reviewed by Stephen M. Davis
Stephen was pleased with the choice of stories. The inclusion of some work by unknown authors was quite refreshing.

The Wall of the Sky, The Wall of the Eye The Wall of the Sky, The Wall of the Eye by Jonathan Lethem
reviewed by Neil Walsh
It's straight, with a twist of weird. Lethem's style is clear, straightforward, even simple. His subject matter, though, ranges from the somewhat bizarre to the downright twisted.

To Sift Through Bitter Ashes To Sift Through Bitter Ashes by David Niall Wilson
reviewed by Wayne MacLaurin
Vampires, the Holy Grail, the Knights Templar, Egyptian sorcerers and the Catholic Church all rolled up in one neat package. For Wayne, it was an engaging combination.

Lord of the Isles Lord of the Isles by David Drake
reviewed by Alex Anderson
Is David Drake cashing in on the fantasy quest epic? Not according to Alex. It is something we haven't seen in the genre since Stephen Donaldson's epic saga.

Eternity Road Eternity Road by Jack McDevitt
reviewed by Steven H Silver
In a post-apocalyptic world, civilization is just re-beginning. Steven tells us that McDevitt has shown himself capable of better work.

A Game of Thrones A Game of Thrones by George R.R. Martin
reviewed by James Seidman
Warning! Warning! This is the first book in a series. It ends with unresolved plot lines, and whole chapters seem to exist as setups for future books. Yet James still found it a marvelous, exquisitely written work. Martin is one of those rare authors who can create truly vivid characters.

Dreaming Metal Dreaming Metal by Melissa Scott
reviewed by Alex Anderson
Five years after Dreamships, Scott presents us with the almost-bohemian atmosphere of a college campus sucked into the maelstrom of a political and bloody battle over AI vs. human rights. Alex found the smell of macaroni and cheese palpable.

Book Releases July Book Releases
compiled by John O'Neill & Todd Ruthman
An in-depth look at the 146 Science Fiction, Fantasy and Horror titles released in July from over thirty publishers, with links to sample chapters, reviews, author sites, and more.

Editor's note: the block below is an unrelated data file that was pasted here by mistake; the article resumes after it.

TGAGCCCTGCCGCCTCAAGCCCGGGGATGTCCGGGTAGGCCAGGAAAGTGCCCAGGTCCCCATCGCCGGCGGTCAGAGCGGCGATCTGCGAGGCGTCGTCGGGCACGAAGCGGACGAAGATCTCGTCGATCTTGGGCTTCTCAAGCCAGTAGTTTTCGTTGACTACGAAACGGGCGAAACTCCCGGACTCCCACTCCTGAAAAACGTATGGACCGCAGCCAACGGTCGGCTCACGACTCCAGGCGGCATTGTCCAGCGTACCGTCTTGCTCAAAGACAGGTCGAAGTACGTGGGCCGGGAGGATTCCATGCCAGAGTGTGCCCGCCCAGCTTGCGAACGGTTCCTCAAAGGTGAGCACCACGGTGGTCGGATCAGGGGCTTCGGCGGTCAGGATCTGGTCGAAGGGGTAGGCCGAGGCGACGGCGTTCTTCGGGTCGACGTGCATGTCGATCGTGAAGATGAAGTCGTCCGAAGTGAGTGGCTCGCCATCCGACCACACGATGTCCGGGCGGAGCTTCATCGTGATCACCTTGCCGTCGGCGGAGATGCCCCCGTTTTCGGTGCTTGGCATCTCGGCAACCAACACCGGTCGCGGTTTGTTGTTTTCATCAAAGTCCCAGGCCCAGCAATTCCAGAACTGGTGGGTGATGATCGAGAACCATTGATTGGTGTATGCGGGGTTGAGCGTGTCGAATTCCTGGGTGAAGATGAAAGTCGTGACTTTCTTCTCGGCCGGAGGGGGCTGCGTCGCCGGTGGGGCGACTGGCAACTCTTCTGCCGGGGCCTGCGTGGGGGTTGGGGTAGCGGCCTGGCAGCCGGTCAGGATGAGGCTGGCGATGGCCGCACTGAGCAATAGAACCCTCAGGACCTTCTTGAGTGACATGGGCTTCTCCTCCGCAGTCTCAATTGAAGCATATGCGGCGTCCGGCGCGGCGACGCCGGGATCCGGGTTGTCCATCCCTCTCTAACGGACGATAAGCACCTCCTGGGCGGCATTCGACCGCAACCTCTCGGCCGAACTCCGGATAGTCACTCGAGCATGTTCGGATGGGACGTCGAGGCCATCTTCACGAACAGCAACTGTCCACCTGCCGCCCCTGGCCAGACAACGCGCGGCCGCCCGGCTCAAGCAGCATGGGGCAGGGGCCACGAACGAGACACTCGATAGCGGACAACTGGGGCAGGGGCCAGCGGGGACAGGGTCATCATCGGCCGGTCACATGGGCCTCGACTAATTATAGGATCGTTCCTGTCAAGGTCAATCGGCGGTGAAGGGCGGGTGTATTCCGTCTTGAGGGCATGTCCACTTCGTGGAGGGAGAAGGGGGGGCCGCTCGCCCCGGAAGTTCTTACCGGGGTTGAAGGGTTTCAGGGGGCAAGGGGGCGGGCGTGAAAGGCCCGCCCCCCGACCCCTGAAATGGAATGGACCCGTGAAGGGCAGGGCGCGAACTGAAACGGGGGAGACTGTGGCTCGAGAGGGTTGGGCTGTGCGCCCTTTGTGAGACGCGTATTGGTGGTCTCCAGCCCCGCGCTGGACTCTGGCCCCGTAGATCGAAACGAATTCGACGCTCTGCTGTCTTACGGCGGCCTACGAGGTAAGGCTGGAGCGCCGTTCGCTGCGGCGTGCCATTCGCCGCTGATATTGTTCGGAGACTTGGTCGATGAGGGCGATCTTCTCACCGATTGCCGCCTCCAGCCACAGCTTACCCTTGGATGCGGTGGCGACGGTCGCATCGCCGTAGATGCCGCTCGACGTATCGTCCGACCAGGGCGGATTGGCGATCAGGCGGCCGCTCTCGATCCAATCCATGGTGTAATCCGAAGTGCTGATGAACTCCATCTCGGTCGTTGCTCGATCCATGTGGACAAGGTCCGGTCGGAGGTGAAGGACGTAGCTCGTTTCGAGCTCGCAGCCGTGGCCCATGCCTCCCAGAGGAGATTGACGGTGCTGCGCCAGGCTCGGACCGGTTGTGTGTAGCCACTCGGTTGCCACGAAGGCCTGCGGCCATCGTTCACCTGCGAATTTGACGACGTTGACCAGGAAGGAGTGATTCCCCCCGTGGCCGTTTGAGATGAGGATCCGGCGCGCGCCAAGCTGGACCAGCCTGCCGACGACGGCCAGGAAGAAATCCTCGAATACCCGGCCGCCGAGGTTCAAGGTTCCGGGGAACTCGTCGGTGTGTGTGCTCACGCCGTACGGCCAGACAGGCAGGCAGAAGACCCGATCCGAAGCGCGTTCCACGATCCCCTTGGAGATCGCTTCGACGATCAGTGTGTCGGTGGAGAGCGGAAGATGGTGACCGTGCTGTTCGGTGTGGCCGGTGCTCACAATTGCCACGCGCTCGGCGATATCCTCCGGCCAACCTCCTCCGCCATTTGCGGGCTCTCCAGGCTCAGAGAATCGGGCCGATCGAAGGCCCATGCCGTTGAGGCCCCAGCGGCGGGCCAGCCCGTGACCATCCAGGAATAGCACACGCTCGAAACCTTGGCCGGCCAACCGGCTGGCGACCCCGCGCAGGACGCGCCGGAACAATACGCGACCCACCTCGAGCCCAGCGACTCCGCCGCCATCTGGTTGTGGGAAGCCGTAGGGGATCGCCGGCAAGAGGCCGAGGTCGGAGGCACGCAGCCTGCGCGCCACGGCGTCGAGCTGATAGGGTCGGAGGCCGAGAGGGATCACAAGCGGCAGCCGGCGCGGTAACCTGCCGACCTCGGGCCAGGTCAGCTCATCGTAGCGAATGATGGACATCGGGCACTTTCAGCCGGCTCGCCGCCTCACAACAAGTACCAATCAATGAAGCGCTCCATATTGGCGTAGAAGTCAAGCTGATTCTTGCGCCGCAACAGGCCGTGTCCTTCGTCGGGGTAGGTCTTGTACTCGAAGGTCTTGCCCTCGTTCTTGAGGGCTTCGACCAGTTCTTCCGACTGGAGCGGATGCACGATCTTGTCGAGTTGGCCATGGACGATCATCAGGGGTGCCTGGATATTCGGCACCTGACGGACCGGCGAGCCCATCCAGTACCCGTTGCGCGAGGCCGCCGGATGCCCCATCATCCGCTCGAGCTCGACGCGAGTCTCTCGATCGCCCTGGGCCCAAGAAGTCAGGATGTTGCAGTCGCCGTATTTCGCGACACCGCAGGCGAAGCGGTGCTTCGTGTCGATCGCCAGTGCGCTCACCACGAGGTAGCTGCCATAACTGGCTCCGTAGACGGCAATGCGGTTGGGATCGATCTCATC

Series Review

Black Swan, White Raven Fairy Tale Anthologies edited by Ellen Datlow & Terri Windling
reviewed by Margo MacDonald
These four anthologies, retelling a variety of fairy tales, have definitely made Margo's recommended reading list.

Positive Match Positive Match by Tony Chiu
reviewed by Todd Richmond
If you've a fondness for B-movies or the medical thrillers of Michael Crichton and Robin Cook, or if you enjoy the exploits of computer hackers, Todd thinks you'll love this book.

First Novels

Ecstasy Club Ecstasy Club by Douglas Rushkoff
reviewed by Glen Engel-Cox
Glen found this novel read like a poor man's Illuminatus! Trilogy.

Bad Memory Bad Memory by Duane Franklet
reviewed by Leon Olszewski
It reads like a network administrator's nightmare. Someone is on the network, seemingly unstoppable. All the control tactics are ineffective and each retaliation grows in severity. Leon found the author captured the sense of paranoia that someone, somewhere, is out to get you, your network, and your computers.

Second Looks

Sailing to Utopia Sailing to Utopia by Michael Moorcock
reviewed by Steven H Silver
Steven feels the selections in Sailing to Utopia can be called minor Moorcock.


Under the Black Flag Under the Black Flag by David Cordingly
reviewed by Neil Walsh
Neil wonders why this book is being reviewed on the SF Site. Because it's about pirates. Isn't that enough? Everyone loves pirates, right?